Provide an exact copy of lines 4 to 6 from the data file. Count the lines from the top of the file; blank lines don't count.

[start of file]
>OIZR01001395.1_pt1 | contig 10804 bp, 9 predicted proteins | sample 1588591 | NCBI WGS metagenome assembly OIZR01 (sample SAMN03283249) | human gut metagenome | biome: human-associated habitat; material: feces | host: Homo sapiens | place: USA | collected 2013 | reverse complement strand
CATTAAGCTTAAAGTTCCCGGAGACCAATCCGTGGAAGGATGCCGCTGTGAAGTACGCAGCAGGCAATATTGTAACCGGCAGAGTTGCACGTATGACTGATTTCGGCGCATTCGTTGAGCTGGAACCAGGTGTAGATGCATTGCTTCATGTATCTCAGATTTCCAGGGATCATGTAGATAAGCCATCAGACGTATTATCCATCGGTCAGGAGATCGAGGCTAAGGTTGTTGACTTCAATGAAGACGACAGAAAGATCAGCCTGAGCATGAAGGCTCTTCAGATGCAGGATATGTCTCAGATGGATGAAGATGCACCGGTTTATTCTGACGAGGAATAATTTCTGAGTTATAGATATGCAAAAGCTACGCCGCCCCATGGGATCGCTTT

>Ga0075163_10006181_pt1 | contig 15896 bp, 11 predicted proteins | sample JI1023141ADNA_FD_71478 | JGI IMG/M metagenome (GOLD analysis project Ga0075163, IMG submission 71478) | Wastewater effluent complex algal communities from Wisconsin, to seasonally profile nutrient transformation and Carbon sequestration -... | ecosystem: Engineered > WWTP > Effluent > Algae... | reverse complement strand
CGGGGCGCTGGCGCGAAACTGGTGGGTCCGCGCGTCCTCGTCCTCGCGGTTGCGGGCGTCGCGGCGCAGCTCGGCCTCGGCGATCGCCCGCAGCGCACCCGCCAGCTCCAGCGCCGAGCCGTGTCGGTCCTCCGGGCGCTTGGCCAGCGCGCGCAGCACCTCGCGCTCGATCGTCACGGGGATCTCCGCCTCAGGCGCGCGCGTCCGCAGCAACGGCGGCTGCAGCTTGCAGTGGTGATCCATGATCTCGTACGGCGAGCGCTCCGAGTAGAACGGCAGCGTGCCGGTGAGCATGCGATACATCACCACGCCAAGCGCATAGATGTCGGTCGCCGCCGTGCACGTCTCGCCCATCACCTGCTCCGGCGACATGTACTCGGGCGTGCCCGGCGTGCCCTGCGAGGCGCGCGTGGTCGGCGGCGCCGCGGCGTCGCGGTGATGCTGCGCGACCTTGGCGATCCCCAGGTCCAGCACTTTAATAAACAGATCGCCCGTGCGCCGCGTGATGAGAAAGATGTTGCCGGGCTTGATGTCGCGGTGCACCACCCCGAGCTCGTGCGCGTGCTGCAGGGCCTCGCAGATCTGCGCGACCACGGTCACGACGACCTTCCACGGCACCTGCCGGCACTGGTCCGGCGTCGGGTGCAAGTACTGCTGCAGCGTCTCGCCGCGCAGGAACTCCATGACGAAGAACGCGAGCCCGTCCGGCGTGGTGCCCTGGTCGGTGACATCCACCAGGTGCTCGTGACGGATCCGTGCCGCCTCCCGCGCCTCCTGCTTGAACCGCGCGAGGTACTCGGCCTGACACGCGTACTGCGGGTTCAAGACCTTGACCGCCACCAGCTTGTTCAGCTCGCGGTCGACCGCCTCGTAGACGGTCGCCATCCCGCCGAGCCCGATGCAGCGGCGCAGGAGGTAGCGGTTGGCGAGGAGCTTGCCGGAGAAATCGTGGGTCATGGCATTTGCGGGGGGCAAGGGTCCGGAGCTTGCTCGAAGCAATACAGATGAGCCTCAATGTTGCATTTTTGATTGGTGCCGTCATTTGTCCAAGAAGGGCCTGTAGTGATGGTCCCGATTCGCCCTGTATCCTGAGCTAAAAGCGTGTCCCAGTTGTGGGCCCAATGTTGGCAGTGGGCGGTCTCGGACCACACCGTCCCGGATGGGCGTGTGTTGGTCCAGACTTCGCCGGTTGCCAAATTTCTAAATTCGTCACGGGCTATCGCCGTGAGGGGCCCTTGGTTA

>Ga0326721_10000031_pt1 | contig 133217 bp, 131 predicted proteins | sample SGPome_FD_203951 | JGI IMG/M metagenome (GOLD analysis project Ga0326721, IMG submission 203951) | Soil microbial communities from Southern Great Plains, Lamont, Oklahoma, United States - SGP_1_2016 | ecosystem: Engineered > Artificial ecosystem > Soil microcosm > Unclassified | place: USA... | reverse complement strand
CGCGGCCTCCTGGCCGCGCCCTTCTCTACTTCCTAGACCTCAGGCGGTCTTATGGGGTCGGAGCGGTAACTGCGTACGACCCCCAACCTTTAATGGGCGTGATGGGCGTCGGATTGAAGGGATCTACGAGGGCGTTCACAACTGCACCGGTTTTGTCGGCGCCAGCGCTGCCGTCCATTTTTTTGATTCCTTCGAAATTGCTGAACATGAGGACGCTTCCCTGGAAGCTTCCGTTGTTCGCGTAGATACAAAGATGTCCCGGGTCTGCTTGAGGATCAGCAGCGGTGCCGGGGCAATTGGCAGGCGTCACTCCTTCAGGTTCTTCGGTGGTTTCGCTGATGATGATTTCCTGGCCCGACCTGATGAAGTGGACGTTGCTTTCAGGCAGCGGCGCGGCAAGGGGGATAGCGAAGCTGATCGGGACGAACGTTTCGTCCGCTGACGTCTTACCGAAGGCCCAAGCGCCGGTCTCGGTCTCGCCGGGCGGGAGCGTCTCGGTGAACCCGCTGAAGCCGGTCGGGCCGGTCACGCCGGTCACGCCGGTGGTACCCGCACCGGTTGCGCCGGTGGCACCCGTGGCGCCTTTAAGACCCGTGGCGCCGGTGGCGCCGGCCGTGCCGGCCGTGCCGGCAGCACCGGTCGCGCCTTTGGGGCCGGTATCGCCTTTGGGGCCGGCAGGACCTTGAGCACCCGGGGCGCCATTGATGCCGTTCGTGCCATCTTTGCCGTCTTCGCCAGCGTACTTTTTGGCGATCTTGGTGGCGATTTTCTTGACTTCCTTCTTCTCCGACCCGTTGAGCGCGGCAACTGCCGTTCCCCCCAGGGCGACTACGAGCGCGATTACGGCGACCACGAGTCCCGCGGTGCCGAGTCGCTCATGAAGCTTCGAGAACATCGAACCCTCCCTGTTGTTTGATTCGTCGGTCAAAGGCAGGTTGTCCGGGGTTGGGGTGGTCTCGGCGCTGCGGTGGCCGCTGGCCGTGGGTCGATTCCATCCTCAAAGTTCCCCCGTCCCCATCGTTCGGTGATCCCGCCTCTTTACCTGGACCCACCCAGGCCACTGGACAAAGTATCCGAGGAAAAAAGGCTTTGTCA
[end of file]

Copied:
CGGGGCGCTGGCGCGAAACTGGTGGGTCCGCGCGTCCTCGTCCTCGCGGTTGCGGGCGTCGCGGCGCAGCTCGGCCTCGGCGATCGCCCGCAGCGCACCCGCCAGCTCCAGCGCCGAGCCGTGTCGGTCCTCCGGGCGCTTGGCCAGCGCGCGCAGCACCTCGCGCTCGATCGTCACGGGGATCTCCGCCTCAGGCGCGCGCGTCCGCAGCAACGGCGGCTGCAGCTTGCAGTGGTGATCCATGATCTCGTACGGCGAGCGCTCCGAGTAGAACGGCAGCGTGCCGGTGAGCATGCGATACATCACCACGCCAAGCGCATAGATGTCGGTCGCCGCCGTGCACGTCTCGCCCATCACCTGCTCCGGCGACATGTACTCGGGCGTGCCCGGCGTGCCCTGCGAGGCGCGCGTGGTCGGCGGCGCCGCGGCGTCGCGGTGATGCTGCGCGACCTTGGCGATCCCCAGGTCCAGCACTTTAATAAACAGATCGCCCGTGCGCCGCGTGATGAGAAAGATGTTGCCGGGCTTGATGTCGCGGTGCACCACCCCGAGCTCGTGCGCGTGCTGCAGGGCCTCGCAGATCTGCGCGACCACGGTCACGACGACCTTCCACGGCACCTGCCGGCACTGGTCCGGCGTCGGGTGCAAGTACTGCTGCAGCGTCTCGCCGCGCAGGAACTCCATGACGAAGAACGCGAGCCCGTCCGGCGTGGTGCCCTGGTCGGTGACATCCACCAGGTGCTCGTGACGGATCCGTGCCGCCTCCCGCGCCTCCTGCTTGAACCGCGCGAGGTACTCGGCCTGACACGCGTACTGCGGGTTCAAGACCTTGACCGCCACCAGCTTGTTCAGCTCGCGGTCGACCGCCTCGTAGACGGTCGCCATCCCGCCGAGCCCGATGCAGCGGCGCAGGAGGTAGCGGTTGGCGAGGAGCTTGCCGGAGAAATCGTGGGTCATGGCATTTGCGGGGGGCAAGGGTCCGGAGCTTGCTCGAAGCAATACAGATGAGCCTCAATGTTGCATTTTTGATTGGTGCCGTCATTTGTCCAAGAAGGGCCTGTAGTGATGGTCCCGATTCGCCCTGTATCCTGAGCTAAAAGCGTGTCCCAGTTGTGGGCCCAATGTTGGCAGTGGGCGGTCTCGGACCACACCGTCCCGGATGGGCGTGTGTTGGTCCAGACTTCGCCGGTTGCCAAATTTCTAAATTCGTCACGGGCTATCGCCGTGAGGGGCCCTTGGTTA

>Ga0326721_10000031_pt1 | contig 133217 bp, 131 predicted proteins | sample SGPome_FD_203951 | JGI IMG/M metagenome (GOLD analysis project Ga0326721, IMG submission 203951) | Soil microbial communities from Southern Great Plains, Lamont, Oklahoma, United States - SGP_1_2016 | ecosystem: Engineered > Artificial ecosystem > Soil microcosm > Unclassified | place: USA... | reverse complement strand
CGCGGCCTCCTGGCCGCGCCCTTCTCTACTTCCTAGACCTCAGGCGGTCTTATGGGGTCGGAGCGGTAACTGCGTACGACCCCCAACCTTTAATGGGCGTGATGGGCGTCGGATTGAAGGGATCTACGAGGGCGTTCACAACTGCACCGGTTTTGTCGGCGCCAGCGCTGCCGTCCATTTTTTTGATTCCTTCGAAATTGCTGAACATGAGGACGCTTCCCTGGAAGCTTCCGTTGTTCGCGTAGATACAAAGATGTCCCGGGTCTGCTTGAGGATCAGCAGCGGTGCCGGGGCAATTGGCAGGCGTCACTCCTTCAGGTTCTTCGGTGGTTTCGCTGATGATGATTTCCTGGCCCGACCTGATGAAGTGGACGTTGCTTTCAGGCAGCGGCGCGGCAAGGGGGATAGCGAAGCTGATCGGGACGAACGTTTCGTCCGCTGACGTCTTACCGAAGGCCCAAGCGCCGGTCTCGGTCTCGCCGGGCGGGAGCGTCTCGGTGAACCCGCTGAAGCCGGTCGGGCCGGTCACGCCGGTCACGCCGGTGGTACCCGCACCGGTTGCGCCGGTGGCACCCGTGGCGCCTTTAAGACCCGTGGCGCCGGTGGCGCCGGCCGTGCCGGCCGTGCCGGCAGCACCGGTCGCGCCTTTGGGGCCGGTATCGCCTTTGGGGCCGGCAGGACCTTGAGCACCCGGGGCGCCATTGATGCCGTTCGTGCCATCTTTGCCGTCTTCGCCAGCGTACTTTTTGGCGATCTTGGTGGCGATTTTCTTGACTTCCTTCTTCTCCGACCCGTTGAGCGCGGCAACTGCCGTTCCCCCCAGGGCGACTACGAGCGCGATTACGGCGACCACGAGTCCCGCGGTGCCGAGTCGCTCATGAAGCTTCGAGAACATCGAACCCTCCCTGTTGTTTGATTCGTCGGTCAAAGGCAGGTTGTCCGGGGTTGGGGTGGTCTCGGCGCTGCGGTGGCCGCTGGCCGTGGGTCGATTCCATCCTCAAAGTTCCCCCGTCCCCATCGTTCGGTGATCCCGCCTCTTTACCTGGACCCACCCAGGCCACTGGACAAAGTATCCGAGGAAAAAAGGCTTTGTCA